The Biden-Harris Administration Monday submitted to Congress President Biden’s budget for fiscal year 2023. The President’s budget details his vision to expand on the historic progress our country has made over the last year and deliver the agenda he laid out in his State of the Union address – to build a better America, reduce the deficit, reduce costs for families, and grow the economy from the bottom up and middle out. 

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Thawing Permafrost Could Leach Microbes, Chemicals Into Environment

Thawing permafrost can result in the loss of terrain, as seen in this image where part of the coastal bluff along Drew Point, Alaska, has collapsed into the ocean. (Credits: Benjamin Jones, USGS)

Scientists are turning to a combination of data collected from the air, land, and space to get a more complete picture of how climate change is affecting the planet’s frozen regions.

PASADENA, Calif. (NASA PR) — Trapped within Earth’s permafrost – ground that remains frozen for a minimum of two years – are untold quantities of greenhouse gases, microbes, and chemicals, including the now-banned pesticide DDT. As the planet warms, permafrost is thawing at an increasing rate, and scientists face a host of uncertainties when trying to determine the potential effects of the thaw.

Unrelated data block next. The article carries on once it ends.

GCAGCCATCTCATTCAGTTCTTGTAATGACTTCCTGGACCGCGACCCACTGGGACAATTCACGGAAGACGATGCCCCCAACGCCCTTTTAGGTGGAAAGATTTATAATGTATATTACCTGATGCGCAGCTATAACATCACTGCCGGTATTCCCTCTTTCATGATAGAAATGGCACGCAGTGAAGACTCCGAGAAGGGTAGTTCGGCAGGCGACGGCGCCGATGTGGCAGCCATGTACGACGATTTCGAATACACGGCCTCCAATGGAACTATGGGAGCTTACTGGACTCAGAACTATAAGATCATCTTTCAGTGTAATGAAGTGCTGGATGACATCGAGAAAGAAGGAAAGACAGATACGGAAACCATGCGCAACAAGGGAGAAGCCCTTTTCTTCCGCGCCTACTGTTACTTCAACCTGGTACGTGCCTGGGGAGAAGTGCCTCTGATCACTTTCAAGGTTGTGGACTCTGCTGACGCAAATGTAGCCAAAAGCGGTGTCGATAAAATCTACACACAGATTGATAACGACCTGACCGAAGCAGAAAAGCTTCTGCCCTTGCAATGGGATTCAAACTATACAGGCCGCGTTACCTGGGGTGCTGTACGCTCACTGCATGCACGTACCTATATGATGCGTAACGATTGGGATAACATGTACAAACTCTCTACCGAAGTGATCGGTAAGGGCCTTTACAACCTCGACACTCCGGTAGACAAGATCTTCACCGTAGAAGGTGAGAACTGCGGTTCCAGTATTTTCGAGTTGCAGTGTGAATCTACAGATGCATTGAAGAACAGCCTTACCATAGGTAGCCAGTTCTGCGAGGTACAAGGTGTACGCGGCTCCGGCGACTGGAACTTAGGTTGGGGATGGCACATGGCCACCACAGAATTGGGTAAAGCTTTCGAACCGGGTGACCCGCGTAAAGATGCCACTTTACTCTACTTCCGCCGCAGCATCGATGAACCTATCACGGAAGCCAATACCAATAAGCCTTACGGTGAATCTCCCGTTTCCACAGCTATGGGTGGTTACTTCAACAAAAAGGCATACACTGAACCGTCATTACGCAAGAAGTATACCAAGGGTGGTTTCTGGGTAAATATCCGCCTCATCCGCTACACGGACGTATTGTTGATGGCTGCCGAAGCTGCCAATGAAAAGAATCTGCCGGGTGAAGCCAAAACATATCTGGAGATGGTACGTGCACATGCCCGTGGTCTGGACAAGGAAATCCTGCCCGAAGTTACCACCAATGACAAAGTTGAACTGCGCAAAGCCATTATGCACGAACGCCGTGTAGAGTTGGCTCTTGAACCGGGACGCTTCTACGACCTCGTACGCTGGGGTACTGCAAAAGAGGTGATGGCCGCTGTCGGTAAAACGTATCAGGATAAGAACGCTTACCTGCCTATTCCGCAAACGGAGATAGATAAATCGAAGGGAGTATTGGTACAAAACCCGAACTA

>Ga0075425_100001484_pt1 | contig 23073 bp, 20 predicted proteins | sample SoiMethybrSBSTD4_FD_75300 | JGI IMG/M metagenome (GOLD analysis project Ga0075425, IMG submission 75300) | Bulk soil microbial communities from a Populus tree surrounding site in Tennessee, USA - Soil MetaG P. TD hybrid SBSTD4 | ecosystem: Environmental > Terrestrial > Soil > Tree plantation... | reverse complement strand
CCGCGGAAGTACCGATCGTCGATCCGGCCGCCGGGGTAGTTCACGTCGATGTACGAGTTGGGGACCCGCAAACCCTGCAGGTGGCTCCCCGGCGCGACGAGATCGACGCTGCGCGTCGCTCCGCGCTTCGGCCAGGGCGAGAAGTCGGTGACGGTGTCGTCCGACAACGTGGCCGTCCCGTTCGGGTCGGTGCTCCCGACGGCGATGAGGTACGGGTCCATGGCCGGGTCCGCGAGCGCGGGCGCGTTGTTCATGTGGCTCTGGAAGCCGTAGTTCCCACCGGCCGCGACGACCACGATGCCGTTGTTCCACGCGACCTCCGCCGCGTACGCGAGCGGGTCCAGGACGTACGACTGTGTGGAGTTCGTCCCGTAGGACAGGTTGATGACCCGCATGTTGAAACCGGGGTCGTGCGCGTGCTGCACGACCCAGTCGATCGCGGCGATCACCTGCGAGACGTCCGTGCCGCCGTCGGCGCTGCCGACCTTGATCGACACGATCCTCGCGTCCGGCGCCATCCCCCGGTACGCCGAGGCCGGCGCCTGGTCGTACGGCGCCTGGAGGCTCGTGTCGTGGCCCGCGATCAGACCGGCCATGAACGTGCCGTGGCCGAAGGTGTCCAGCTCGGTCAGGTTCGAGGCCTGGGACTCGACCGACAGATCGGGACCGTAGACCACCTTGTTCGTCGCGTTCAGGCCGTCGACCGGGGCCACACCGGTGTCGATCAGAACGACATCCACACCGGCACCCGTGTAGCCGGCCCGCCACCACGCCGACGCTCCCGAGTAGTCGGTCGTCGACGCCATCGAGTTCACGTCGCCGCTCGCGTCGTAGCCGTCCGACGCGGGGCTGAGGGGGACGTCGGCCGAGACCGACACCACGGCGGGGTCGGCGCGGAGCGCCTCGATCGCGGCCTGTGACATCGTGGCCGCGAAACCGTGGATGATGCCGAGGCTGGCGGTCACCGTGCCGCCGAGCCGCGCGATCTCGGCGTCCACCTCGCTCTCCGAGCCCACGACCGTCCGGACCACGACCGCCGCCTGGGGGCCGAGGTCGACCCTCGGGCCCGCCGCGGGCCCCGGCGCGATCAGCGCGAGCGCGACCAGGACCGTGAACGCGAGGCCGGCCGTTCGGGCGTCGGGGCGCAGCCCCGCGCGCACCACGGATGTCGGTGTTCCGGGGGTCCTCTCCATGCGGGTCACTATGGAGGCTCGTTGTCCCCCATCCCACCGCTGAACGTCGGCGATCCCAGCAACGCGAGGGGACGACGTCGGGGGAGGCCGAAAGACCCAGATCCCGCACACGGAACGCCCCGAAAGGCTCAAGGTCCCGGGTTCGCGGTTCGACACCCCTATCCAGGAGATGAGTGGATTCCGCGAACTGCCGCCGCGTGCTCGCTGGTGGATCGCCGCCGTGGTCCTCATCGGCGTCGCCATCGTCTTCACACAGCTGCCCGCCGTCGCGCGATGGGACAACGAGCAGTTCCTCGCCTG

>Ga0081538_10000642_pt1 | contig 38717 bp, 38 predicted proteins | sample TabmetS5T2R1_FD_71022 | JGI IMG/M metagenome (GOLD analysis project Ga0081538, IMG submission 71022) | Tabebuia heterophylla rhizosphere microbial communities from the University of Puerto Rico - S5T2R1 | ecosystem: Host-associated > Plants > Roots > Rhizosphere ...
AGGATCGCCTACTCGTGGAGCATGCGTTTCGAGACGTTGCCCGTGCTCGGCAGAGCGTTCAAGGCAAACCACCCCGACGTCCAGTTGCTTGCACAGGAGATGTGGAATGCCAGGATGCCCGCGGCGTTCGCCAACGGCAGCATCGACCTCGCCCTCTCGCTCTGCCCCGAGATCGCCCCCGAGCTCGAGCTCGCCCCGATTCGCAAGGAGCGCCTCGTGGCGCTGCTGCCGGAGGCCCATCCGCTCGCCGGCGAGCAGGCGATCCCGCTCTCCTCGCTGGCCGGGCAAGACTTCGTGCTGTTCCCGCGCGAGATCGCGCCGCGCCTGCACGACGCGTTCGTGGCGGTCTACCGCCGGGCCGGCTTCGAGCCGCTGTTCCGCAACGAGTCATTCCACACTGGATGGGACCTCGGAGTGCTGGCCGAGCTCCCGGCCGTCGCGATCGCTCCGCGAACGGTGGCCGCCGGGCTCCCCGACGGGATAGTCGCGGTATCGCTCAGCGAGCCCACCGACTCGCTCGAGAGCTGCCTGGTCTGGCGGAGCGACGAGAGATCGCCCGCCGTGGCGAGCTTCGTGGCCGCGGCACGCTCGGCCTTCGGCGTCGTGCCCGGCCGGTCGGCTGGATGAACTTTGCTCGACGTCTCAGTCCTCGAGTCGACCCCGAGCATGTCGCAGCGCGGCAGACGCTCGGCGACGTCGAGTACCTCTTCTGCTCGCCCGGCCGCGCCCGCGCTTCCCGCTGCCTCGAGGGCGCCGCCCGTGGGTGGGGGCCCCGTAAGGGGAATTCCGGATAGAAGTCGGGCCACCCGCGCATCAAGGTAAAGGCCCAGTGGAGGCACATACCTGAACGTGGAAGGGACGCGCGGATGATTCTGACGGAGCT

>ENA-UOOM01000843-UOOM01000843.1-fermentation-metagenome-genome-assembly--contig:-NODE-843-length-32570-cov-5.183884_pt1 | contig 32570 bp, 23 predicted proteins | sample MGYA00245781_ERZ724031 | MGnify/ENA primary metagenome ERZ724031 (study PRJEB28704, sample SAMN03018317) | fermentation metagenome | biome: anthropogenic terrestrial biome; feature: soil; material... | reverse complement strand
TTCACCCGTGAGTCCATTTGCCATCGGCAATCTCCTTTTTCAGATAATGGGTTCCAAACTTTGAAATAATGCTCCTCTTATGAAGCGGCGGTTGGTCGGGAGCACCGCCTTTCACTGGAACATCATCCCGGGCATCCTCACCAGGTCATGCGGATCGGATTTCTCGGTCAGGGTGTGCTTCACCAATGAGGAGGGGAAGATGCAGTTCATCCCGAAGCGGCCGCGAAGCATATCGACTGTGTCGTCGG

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NASA’s 2021 Achievements Included Mars Landing, First Flight, Artemis, More

WASHINGTON (NASA PR) — In 2021, NASA completed its busiest year of development yet in low-Earth orbit, made history on Mars, continued to make progress on its Artemis plans for the Moon, tested new technologies for a supersonic aircraft, finalized launch preparations for the next-generation space telescope, and much more – all while safely operating during a pandemic and welcoming new leadership under the Biden-Harris Administration.

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House Infrastructure Bill Includes $173 Million to Improve Space Weather Forecasting

An artist’s rendering of the Space Weather Follow-on L1 satellite. (Credit: NOAA)

by Douglas Messier
Managing Editor

The House Science Committee approved an infrastructure bill that provides an additional $173 million to the National Oceanic and Atmospheric Administration (NOAA) to accelerate the development and launch of the Space Weather Follow-On Lagrange-1 (SWFO-L1) mission. The spacecraft, scheduled for launch in 2024, will monitor the solar wind and coronal mass ejections from the Earth-sun L-1 Lagrange point.

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NASA Science Budget Request Fact Sheet